On 12 December 2019, CTED, in cooperation with the Institute for Economics and Peace (IEP) and the Australian Permanent Mission to the UN, held a roundtable meeting to discuss the Global Terrorism Index 2019. The roundtable provided an opportunity for CTED to brief Member States and UN entities on its work on trends and for IEP to share findings from the Index, including some of the ways that the data can be analysed and utilised.
The Index includes statistical data ranging from the total cost of terrorism annually – which was $33 billion USD in 2018 – to an analysis of the differing targets of male and female suicide bombers. “It is vital that we develop a better understanding of the terrorism phenomenon. To do so, we need empirically tested, evidence-based and multi-disciplinary research, supported by rigorous analytical frameworks – like the Global Terrorism Index,” stated Assistant Secretary-General Michèle Coninsx, Executive Director of CTED.
The Index also reported that deaths from terrorism had fallen 15% over the past 4 years and that there were now more countries with falling rates of terrorist attacks than those with rising rates. However, IEP representative Serge Stroobants said this year’s Global Terrorism Index indicated that 72 countries had experienced at least one death from acts of terror, the largest spread of terrorist attacks in the last 20 years. The findings also showed that Afghanistan has become the country most impacted by terrorism overtaking Iraq at the top of the list for the first time in 18 years with 46% of all victims of terror.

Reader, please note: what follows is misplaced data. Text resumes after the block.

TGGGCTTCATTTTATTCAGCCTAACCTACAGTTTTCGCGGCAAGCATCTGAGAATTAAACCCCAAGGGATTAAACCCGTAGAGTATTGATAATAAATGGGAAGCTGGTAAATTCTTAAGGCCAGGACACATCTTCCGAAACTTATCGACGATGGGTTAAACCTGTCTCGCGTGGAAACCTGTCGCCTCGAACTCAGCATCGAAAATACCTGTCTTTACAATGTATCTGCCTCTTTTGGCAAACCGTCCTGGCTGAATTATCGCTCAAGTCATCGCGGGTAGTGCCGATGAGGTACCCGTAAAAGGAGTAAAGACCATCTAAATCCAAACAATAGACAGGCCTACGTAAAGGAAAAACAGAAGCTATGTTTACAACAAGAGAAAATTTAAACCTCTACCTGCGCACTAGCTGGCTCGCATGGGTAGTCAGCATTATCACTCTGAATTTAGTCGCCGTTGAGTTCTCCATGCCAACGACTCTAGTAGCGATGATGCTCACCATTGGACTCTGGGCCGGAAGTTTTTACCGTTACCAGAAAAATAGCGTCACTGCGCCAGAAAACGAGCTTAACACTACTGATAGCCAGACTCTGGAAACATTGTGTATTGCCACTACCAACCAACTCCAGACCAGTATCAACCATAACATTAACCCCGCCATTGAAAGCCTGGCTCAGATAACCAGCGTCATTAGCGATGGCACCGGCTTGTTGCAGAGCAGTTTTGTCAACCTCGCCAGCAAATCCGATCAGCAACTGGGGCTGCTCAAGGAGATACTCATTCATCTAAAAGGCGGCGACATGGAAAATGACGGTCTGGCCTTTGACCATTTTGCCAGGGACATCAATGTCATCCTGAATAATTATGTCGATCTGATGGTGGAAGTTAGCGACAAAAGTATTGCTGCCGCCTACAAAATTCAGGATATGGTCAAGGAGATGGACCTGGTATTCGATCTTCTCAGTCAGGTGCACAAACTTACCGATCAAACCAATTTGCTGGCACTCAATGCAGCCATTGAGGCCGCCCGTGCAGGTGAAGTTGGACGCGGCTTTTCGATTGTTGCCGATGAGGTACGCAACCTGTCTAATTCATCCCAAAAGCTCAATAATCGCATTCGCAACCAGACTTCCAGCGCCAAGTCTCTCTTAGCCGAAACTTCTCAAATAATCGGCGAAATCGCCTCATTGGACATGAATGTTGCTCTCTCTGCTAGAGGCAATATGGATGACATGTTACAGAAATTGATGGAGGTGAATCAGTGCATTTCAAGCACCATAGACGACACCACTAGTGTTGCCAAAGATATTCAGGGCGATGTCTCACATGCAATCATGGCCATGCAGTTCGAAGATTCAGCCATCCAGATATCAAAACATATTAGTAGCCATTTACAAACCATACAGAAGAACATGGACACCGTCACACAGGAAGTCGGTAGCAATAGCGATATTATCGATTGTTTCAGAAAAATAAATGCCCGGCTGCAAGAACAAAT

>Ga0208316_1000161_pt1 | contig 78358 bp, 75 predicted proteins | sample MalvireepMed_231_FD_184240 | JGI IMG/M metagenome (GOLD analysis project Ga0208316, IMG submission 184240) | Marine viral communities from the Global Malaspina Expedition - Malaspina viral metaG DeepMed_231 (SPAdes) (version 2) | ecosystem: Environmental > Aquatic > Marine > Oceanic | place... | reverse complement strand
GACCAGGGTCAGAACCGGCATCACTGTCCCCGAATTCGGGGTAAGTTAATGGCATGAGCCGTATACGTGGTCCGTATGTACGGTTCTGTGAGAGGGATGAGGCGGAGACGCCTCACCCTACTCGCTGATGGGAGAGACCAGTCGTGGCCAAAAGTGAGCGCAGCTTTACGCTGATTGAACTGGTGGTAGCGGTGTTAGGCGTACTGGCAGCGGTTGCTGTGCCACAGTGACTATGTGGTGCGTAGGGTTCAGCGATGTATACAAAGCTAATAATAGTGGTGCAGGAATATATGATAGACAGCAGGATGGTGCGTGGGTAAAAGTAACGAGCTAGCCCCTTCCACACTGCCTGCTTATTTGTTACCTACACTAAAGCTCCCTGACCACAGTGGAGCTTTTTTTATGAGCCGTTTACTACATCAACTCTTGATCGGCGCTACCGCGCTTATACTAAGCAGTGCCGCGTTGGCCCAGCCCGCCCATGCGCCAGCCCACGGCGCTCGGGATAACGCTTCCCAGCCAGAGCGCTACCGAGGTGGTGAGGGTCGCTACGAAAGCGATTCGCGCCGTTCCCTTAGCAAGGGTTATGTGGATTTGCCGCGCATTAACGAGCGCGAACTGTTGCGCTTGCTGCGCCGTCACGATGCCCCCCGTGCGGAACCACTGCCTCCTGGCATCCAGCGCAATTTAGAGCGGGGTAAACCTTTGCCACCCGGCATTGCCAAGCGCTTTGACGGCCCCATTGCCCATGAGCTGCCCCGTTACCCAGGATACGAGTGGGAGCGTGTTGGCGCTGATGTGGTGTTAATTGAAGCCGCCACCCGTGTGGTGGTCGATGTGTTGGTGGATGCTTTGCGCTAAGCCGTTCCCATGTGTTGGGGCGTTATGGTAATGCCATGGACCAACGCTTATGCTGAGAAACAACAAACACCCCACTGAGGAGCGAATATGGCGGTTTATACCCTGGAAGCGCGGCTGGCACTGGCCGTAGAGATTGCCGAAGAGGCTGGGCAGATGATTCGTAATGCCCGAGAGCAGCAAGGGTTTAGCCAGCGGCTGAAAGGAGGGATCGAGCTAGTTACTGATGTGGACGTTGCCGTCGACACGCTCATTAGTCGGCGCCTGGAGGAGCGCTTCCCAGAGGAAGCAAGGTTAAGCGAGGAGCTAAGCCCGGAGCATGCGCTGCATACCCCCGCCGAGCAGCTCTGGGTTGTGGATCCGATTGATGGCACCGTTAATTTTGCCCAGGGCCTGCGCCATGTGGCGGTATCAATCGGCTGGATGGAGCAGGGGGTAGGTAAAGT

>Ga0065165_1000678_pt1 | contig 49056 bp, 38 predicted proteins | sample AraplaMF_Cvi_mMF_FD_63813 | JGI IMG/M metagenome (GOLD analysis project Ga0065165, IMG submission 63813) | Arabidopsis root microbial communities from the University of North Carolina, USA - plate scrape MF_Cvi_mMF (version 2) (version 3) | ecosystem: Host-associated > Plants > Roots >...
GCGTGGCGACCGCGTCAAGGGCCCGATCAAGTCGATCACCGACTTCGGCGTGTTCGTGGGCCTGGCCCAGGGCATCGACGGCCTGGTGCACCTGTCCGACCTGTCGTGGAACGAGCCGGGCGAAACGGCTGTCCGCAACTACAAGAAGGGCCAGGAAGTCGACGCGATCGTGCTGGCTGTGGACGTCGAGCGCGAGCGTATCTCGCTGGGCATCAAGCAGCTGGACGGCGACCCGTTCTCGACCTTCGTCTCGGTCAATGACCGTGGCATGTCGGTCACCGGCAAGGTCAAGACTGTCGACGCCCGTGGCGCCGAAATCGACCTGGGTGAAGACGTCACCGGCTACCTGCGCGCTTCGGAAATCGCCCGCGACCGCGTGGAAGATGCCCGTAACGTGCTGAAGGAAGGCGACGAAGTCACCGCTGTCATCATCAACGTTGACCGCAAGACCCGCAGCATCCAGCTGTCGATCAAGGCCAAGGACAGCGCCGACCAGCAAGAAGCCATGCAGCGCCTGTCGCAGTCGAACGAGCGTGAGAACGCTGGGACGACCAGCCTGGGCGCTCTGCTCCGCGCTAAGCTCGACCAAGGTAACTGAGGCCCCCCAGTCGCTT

One of the emerging trends identified by the Global Terrorism Index was the rise of extreme right-wing extremism. Ambassador Mitch Fifield of the Australian Permanent Mission stressed the importance of mobilising international efforts to address this growing issue and the need to take stock of what has been already done to combat this phenomenon. For example, Ambassador Fifield explained that after the Christchurch terrorist attack earlier this year, the Australian government had passed legislation to hold companies accountable for failing to stop the spread of terrorist content on their platforms. He stressed the need for work at the national level to avoid the amplification of terrorist through streaming platforms.